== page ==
This blessedly wet and weird summer aside, there is no season in North Texas more brutal, more unrelenting than June, July and August, especially if you've got kids. Hopefully, you have a pool, or at least access to one, but if not, head over to the Allen Spray Park. Even if you live south of LBJ, it's worth the drive. The park includes a big spray gun, a tunnel that sprays mists of cool water and geysers that shoot up from the ground. Best of all, the spray ground's pumping system is now being retrofitted to allow it to operate on re-circulated water.
Couple problems here. "Metro Politics" really isn't a column. It's a little explanatory title that the News puts over stories by Gromer Jeffers, local political reporter. And Jeffers isn't supposed to be considered a columnist. But the larger truth is that Jeffers is a better columnist than any of the typists at the News who are supposed to be columnists. He takes you inside local government. (If you happened to read his take on why the proposed University of North Texas law school at Dallas died in the Legislature, for example, you saw that it got doused in a pissing match between state Senator Royce West and state Representative Yvonne Davis, both Democrats of Dallas.) Jeffers also gives you some flavor for where and when politics gets done in the real world. Seems like half his stories include references to stuff said at tables or just outside the front door of Brooklyn Jazz Café. That's cool. If the News was smart, they'd stick his picture on top of his stories and call him an official DMN columnist. No, wait. Better to leave him where he is: as the best columnist who isn't one.
Some people like a sense of place when it comes to night spots. There's a certain comfort in crossing the same threshold weekend after weekend, but even Studio 54 got tired after awhile. When it comes to something as subject to the whim of trends as a dance club, sometimes it's better to have a little breathing room. So we love that the guys in Central Booking—a DJ collective featuring guys who call themselves Nature, Sober, Select and Prince Klassen—keep the party moving, literally. Their traveling dance party, aptly named The Party, draws club kids, hipsters, preps, goths and anyone else who likes to let loose and shake it. We've Partied at Zubar, the Palladium Ballroom, some guy's house...if the floor's flat and there's available electricity, Central Booking will tear it up with classic hits, booty-bumpers and electronica like the yes-y'all. Check their blog for the location of the next show.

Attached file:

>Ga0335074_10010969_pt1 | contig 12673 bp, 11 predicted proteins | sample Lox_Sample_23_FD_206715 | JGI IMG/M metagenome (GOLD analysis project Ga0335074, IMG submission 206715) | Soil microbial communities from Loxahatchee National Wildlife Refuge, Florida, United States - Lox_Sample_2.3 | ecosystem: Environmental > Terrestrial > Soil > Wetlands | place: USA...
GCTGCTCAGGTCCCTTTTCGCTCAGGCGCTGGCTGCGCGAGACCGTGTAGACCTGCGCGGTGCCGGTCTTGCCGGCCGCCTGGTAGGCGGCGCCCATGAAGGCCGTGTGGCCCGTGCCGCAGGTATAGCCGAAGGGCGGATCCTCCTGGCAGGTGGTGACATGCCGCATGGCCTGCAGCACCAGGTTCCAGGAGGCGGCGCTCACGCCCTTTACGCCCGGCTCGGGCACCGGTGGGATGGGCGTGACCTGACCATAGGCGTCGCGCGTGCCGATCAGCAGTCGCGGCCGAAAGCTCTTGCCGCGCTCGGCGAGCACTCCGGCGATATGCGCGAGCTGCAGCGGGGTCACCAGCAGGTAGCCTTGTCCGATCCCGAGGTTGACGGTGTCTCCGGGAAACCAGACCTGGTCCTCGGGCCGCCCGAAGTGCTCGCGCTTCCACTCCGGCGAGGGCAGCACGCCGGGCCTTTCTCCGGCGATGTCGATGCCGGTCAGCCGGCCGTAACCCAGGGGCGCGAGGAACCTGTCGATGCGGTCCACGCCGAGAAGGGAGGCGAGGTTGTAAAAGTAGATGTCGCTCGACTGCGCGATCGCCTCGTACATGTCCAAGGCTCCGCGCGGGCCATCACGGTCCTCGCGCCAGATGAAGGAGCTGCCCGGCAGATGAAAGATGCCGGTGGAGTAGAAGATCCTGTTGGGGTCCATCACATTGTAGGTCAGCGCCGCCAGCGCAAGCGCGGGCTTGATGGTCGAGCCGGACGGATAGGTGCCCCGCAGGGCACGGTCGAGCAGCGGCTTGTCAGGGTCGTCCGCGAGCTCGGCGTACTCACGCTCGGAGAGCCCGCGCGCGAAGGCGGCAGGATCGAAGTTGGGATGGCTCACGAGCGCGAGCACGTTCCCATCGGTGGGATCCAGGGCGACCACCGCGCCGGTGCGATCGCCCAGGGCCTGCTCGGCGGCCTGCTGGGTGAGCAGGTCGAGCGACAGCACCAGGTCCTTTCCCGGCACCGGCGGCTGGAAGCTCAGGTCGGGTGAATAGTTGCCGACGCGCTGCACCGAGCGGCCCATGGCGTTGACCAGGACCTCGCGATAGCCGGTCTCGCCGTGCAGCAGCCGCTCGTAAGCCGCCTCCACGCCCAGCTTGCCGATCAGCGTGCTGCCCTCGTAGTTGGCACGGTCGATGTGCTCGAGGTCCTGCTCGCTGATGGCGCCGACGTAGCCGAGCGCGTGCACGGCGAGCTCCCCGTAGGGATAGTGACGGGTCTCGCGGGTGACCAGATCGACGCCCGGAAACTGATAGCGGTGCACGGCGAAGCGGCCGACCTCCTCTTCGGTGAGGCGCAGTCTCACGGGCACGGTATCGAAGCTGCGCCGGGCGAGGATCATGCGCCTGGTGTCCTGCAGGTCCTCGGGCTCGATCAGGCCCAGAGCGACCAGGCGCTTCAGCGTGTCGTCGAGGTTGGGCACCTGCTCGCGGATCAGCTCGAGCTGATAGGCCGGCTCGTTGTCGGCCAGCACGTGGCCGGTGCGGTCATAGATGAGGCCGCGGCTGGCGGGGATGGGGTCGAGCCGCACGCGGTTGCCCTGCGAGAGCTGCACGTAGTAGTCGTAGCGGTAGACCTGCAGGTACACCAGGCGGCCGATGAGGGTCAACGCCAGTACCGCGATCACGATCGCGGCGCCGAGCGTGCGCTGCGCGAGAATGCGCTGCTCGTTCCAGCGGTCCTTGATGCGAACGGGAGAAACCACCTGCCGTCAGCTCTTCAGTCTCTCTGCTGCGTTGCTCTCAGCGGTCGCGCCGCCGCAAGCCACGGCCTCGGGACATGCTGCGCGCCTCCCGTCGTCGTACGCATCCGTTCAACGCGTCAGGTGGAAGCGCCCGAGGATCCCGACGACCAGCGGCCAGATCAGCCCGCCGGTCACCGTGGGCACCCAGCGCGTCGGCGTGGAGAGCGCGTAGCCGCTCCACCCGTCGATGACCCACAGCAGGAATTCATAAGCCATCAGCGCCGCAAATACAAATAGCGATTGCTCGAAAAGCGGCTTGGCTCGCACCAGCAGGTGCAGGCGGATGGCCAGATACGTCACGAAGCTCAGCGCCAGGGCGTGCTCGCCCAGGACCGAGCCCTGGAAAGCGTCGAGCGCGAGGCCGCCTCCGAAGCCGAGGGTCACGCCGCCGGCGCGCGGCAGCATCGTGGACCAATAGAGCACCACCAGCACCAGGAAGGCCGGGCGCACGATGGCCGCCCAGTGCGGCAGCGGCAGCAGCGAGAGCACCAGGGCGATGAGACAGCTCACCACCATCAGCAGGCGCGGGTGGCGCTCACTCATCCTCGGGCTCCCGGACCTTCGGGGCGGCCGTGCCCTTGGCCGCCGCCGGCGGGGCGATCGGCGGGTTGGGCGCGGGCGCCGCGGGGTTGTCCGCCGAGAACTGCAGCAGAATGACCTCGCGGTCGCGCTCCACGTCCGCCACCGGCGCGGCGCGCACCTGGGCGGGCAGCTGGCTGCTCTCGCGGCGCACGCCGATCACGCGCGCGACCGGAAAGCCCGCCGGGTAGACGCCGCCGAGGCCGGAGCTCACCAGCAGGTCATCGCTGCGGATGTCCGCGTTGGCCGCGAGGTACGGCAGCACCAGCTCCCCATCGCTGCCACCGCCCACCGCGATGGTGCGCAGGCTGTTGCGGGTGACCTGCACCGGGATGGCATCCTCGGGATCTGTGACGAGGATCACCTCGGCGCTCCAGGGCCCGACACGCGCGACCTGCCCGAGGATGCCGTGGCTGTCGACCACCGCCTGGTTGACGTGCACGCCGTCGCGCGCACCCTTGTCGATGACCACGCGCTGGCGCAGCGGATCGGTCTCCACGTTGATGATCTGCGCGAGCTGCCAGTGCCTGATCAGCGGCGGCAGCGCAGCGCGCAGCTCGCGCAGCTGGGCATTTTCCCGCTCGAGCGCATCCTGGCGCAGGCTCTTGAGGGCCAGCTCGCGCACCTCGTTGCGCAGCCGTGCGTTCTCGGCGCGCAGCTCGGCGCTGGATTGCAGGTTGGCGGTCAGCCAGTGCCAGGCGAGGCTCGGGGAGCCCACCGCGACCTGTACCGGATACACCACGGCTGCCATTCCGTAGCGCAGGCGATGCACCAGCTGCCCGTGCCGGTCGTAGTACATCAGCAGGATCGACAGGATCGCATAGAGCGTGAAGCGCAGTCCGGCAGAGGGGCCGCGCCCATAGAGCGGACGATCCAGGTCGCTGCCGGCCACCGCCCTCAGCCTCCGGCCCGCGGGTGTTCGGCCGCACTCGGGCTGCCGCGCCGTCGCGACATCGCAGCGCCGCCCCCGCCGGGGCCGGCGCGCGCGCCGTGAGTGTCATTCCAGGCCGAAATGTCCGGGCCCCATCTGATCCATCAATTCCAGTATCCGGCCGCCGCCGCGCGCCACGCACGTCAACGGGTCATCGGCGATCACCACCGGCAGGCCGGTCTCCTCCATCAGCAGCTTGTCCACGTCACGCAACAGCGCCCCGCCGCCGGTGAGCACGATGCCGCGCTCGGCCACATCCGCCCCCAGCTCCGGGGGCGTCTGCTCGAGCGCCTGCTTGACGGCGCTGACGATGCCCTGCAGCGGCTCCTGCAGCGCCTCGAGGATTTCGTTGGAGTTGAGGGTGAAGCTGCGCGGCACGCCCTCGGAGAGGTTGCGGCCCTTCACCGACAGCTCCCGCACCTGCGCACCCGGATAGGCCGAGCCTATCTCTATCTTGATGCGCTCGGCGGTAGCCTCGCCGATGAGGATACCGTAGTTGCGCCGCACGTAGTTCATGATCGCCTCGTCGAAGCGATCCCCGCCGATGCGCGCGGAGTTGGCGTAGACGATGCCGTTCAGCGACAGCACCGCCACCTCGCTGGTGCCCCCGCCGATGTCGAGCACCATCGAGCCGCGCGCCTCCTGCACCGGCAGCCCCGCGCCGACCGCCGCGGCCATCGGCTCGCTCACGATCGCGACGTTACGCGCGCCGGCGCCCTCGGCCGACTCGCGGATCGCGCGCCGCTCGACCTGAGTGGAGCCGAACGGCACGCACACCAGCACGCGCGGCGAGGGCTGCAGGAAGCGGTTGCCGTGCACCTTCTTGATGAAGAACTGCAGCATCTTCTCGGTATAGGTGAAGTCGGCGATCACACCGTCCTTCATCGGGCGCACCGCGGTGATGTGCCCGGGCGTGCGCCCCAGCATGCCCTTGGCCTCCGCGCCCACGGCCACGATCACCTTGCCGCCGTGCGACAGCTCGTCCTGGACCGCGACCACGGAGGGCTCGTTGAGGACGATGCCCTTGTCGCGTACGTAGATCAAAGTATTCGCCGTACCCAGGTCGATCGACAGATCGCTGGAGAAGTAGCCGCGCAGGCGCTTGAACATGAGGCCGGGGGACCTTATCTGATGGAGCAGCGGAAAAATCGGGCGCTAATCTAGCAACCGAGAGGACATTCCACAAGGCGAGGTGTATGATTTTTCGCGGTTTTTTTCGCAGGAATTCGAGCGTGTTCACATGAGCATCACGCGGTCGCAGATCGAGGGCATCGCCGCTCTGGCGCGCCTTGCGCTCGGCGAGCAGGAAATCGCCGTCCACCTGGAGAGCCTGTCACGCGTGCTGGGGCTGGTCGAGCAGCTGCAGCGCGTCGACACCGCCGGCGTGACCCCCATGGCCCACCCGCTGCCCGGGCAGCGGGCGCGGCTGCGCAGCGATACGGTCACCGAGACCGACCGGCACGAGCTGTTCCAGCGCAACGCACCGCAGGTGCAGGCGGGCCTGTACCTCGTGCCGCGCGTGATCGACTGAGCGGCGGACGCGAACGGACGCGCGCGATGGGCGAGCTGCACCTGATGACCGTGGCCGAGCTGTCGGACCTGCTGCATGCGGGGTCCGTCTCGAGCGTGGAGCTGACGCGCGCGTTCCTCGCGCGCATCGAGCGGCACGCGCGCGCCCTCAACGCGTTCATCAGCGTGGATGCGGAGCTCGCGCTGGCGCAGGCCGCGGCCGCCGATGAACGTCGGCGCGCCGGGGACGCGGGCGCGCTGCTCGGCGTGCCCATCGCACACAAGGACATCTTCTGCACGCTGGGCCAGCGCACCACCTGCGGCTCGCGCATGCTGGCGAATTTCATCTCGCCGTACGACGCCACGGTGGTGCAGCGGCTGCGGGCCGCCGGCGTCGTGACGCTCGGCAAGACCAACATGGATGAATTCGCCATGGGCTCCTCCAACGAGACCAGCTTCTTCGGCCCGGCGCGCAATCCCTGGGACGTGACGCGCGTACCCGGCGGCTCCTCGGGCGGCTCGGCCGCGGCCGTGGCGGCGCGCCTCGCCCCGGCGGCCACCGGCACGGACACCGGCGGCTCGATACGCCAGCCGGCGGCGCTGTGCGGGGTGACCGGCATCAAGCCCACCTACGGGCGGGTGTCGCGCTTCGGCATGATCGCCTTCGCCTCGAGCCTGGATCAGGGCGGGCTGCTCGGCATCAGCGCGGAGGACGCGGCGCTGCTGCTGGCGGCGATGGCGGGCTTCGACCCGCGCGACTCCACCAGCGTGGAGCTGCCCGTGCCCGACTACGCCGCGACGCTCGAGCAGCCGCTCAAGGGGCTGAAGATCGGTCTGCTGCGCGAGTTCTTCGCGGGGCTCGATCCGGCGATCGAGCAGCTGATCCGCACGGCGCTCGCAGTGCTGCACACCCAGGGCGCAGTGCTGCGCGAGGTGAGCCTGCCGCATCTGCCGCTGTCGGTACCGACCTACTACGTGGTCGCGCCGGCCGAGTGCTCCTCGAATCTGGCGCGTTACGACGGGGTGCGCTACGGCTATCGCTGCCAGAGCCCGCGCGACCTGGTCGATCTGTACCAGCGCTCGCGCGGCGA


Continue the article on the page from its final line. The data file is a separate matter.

OK, we know you Farmers Branch people are scared—what with the "invasion" and all—but seriously, Oak Cliff has changed a lot since the last time you heard about it. Completely gentrified. Totally bland, McMansions all around. Sure, you might see a (gasp) Mexican or two, but we can assure you, they all speak perfect English and listen to Clay Aiken. No Tejano music down here. Just American flags and apple pie. So come on down—Interstate 35, exit Jefferson, roll the windows down and enjoy the view. You'll love it.
Kettle Art
The Kettle Art Gallery really shouldn't exist. In a missive on the official Kettle Art Web site, co-owners Frank Campagna and Kirk Hopper admit that they rarely represent artists who sell work for bucketloads of cash. They have no major benefactor and don't live in the space or hold fund-raisers—all elements that keep most galleries afloat. To top it off, they're in Deep Ellum, the neighborhood everyone's been told to run far, far away from. But anyone who's been to Kettle knows better. Their strip of Elm Street is thriving. Campagna's and Hopper's marathon exhibition schedule, featuring everything from tattoo artists' works to horror-themed shows, keeps the gallery walls full of fresh new work from both underground and prominent local artists. It's all a mighty fine affront to conventional attitudes about how to make and sell art.